A report by the Work Foundation has found that tens of thousands of people with schizophrenia are being denied the chance to work because of “severe discrimination”.
Only eight per cent of people with schizophrenia are in paid employment, compared with 71 per cent of the general population, although many more would like a job, states the report.
Seven out of 10 people with schizophrenia feel that they experience discrimination because of their condition. The report blames a lack of understanding, stigma, fear and discrimination towards people with schizophrenia and calls for urgent government action to prioritise work as part of the recovery for those with mental illnesses.
People with schizophrenia in paid employment are over five times more likely to achieve remission from their condition than those who are unemployed or in unpaid employment, according to the report, Working with Schizophrenia.
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Schizophrenia is a severe brain disorder, affecting the sufferer’s ability to think clearly and decipher fantasy from reality. The disorder may develop gradually and it may therefore take a while for the individual, or their family, to realise anything is wrong. Schizophrenia seems to develop at an earlier age in men (late teens to early twenties) than women, who are generally affected in their twenties to early thirties.
Most people suffer either chronically or episodically from the disorder throughout their lives, enduring terrifying symptoms such as hearing voices that others cannot hear and believing others are plotting against them and reading their thoughts.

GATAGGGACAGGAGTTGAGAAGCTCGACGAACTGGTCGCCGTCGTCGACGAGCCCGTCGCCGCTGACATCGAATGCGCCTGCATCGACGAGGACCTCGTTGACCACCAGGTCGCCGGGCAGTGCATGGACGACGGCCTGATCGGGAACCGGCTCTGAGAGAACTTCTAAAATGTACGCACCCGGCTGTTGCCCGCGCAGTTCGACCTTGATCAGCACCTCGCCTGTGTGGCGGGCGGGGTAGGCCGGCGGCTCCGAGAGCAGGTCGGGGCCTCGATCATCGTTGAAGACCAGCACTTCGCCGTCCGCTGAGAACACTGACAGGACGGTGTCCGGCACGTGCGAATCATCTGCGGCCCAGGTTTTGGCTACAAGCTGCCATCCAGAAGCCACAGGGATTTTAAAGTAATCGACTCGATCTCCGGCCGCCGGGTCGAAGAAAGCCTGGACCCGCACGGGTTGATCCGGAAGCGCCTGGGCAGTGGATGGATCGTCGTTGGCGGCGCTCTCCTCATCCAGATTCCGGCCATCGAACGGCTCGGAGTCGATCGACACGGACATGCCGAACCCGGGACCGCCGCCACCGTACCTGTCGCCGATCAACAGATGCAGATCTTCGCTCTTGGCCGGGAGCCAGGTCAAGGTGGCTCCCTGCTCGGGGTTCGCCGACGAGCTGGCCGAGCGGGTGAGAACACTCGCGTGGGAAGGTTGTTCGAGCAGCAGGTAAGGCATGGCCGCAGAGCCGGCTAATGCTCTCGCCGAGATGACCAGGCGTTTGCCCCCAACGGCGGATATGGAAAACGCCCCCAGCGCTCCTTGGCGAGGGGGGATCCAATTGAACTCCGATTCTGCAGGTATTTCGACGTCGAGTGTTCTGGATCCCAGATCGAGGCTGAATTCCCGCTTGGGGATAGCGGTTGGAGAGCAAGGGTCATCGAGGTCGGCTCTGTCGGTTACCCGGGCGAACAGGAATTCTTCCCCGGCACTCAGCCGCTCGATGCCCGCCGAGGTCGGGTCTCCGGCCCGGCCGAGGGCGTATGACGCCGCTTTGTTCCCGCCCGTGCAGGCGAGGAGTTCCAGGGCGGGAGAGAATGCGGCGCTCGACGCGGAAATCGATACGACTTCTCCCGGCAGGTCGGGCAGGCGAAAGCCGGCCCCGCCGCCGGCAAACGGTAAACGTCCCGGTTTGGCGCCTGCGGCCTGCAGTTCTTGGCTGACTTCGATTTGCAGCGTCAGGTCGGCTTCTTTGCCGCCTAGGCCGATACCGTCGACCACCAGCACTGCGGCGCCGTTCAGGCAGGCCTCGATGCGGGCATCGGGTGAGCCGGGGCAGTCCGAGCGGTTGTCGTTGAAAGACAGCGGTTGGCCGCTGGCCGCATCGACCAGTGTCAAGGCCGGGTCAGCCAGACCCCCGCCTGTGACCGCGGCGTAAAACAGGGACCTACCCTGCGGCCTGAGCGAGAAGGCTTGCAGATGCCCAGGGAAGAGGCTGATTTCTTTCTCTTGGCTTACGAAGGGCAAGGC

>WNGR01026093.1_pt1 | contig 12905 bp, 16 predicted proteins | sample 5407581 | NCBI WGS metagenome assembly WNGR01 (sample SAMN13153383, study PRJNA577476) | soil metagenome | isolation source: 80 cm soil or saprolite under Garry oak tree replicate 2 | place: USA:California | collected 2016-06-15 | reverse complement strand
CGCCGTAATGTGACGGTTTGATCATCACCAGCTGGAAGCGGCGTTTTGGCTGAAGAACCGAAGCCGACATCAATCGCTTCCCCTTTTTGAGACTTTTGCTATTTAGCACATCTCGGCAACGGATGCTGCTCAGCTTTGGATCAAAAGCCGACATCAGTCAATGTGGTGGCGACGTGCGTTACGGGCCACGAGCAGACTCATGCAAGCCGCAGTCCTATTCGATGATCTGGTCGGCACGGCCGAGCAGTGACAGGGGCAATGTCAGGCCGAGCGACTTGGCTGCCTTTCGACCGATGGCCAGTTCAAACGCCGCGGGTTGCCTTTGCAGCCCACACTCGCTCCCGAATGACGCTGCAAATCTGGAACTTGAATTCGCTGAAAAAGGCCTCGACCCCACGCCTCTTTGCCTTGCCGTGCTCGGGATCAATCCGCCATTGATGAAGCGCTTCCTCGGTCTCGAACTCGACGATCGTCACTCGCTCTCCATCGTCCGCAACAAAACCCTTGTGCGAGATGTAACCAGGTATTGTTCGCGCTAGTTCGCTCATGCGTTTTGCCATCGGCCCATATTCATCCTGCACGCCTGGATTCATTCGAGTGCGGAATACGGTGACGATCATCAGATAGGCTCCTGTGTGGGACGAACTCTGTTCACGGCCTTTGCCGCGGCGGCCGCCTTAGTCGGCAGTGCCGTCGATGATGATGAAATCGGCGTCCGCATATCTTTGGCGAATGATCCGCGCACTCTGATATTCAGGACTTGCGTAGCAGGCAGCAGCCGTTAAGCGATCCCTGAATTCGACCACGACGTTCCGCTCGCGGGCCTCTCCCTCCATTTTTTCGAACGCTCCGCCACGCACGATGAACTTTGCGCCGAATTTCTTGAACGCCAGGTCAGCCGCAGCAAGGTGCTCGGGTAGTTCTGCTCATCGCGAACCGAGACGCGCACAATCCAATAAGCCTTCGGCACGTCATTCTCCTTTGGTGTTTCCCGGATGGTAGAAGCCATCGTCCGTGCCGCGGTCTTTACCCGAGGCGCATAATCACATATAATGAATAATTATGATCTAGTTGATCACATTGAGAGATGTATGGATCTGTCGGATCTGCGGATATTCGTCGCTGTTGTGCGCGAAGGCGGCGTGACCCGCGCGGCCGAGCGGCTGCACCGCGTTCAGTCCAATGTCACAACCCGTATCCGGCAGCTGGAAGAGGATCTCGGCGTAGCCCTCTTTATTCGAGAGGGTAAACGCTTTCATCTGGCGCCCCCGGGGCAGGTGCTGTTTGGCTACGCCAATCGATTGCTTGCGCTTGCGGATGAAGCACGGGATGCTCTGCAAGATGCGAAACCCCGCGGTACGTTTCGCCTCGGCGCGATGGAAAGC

Early warning signs of schizophrenia
The following list is not exhaustive and none of these symptoms alone constitute the disorder. However, if several signs are present and behaviour has changed and persisted over a few weeks then proffessional advice should be sought:
Difficulty concentrating, suspision, fearfulness, unusual emotional reactions, isolation and withdrawal, difficulty sleeping, lack of social relationships, lack of personal hygiene, gazing, staring, difference in words or language structure, unordinary behaviour.
The causes of schizophrenia
Causes of schizophrenia are still not known. However research is continuing and scientists have found that brains of people with schizophrenia differ, as a whole, from the brains of people without the disorder. These differences are quite subtle and are not characteristic of all people with schizophrenia, nor do they appear only in those with schizophrenia. Thus further research is crucial to develop our understanding of the disorder.
As with many other medical illnesses, the result of genetic, environmental and behavioural factors are also thought to play a role in the cause of schizophrenia
Treatment of schizophrenia
Although there is currently no known cure, anti-psychotic medication and counselling/psychotherapy are used to control and manage the positive symptoms of Schizophrenia. Full recovery may occur but should not be expected, as most people with schizophrenia continue to suffer with some symptoms throughout their lives. However, some people do just get better on their own.